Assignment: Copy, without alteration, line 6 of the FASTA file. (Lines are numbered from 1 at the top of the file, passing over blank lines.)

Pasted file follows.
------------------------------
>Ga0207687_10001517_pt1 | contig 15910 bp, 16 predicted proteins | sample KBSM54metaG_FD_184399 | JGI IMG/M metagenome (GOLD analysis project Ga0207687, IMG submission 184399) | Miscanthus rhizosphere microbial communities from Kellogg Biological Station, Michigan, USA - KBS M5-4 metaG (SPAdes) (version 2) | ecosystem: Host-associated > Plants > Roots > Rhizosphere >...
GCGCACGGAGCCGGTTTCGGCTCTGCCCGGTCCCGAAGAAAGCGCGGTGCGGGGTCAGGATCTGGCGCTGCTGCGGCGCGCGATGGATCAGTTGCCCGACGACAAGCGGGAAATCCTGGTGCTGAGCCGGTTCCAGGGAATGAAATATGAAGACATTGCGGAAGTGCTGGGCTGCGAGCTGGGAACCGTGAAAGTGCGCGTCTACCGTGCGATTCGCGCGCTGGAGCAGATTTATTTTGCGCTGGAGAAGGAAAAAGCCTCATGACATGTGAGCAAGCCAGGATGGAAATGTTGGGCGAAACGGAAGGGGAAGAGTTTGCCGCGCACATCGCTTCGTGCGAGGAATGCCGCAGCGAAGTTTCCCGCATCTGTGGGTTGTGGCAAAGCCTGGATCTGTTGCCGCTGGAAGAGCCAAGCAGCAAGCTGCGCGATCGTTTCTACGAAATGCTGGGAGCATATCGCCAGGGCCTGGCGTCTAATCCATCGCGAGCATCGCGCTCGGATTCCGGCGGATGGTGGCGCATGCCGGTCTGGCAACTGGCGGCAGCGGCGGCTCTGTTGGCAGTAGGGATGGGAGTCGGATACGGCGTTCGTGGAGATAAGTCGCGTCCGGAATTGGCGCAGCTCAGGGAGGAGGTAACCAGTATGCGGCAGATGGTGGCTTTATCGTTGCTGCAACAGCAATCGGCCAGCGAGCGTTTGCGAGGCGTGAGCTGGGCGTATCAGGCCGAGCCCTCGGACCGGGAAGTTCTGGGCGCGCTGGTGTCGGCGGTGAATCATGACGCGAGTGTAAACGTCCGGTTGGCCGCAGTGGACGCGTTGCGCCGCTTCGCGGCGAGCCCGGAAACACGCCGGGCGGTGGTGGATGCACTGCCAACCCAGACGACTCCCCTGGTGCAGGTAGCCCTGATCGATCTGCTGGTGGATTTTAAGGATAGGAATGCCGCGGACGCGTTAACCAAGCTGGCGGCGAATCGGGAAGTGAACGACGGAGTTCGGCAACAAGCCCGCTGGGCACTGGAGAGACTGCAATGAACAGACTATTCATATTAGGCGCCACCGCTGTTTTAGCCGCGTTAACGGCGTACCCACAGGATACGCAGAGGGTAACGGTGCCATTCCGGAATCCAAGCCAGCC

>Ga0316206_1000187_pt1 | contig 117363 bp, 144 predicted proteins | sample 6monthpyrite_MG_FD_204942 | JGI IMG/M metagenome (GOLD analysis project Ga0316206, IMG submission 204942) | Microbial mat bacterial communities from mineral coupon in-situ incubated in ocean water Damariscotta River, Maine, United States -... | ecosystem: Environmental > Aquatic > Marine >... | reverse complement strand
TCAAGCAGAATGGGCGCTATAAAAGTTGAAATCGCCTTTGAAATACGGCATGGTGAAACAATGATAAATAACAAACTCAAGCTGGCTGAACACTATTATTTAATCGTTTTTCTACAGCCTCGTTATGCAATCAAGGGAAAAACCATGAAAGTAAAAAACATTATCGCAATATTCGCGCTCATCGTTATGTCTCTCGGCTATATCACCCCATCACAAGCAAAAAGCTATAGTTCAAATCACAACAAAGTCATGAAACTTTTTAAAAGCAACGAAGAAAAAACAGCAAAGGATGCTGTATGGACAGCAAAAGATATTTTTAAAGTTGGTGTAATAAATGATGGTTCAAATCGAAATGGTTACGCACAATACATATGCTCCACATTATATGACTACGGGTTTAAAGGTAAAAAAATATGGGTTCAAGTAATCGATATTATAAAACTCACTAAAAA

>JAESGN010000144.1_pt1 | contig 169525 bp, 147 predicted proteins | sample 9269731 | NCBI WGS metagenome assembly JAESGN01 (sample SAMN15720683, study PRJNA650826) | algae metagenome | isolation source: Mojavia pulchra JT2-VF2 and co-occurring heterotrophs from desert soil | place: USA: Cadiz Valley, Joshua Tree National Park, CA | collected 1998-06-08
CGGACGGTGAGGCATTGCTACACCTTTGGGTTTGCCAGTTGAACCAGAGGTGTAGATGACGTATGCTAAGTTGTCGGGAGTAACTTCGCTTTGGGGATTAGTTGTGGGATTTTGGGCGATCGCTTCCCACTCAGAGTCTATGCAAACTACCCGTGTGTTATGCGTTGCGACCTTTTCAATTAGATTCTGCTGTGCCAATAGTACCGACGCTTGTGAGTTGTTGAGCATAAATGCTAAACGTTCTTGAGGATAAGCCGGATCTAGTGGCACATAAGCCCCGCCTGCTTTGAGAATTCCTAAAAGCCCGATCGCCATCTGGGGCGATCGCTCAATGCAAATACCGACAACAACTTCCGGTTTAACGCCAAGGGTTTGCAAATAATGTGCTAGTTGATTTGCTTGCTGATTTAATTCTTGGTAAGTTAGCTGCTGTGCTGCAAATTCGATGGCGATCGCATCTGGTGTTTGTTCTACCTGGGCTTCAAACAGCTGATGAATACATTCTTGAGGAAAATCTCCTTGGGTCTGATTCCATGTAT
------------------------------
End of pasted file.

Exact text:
CGGACGGTGAGGCATTGCTACACCTTTGGGTTTGCCAGTTGAACCAGAGGTGTAGATGACGTATGCTAAGTTGTCGGGAGTAACTTCGCTTTGGGGATTAGTTGTGGGATTTTGGGCGATCGCTTCCCACTCAGAGTCTATGCAAACTACCCGTGTGTTATGCGTTGCGACCTTTTCAATTAGATTCTGCTGTGCCAATAGTACCGACGCTTGTGAGTTGTTGAGCATAAATGCTAAACGTTCTTGAGGATAAGCCGGATCTAGTGGCACATAAGCCCCGCCTGCTTTGAGAATTCCTAAAAGCCCGATCGCCATCTGGGGCGATCGCTCAATGCAAATACCGACAACAACTTCCGGTTTAACGCCAAGGGTTTGCAAATAATGTGCTAGTTGATTTGCTTGCTGATTTAATTCTTGGTAAGTTAGCTGCTGTGCTGCAAATTCGATGGCGATCGCATCTGGTGTTTGTTCTACCTGGGCTTCAAACAGCTGATGAATACATTCTTGAGGAAAATCTCCTTGGGTCTGATTCCATGTAT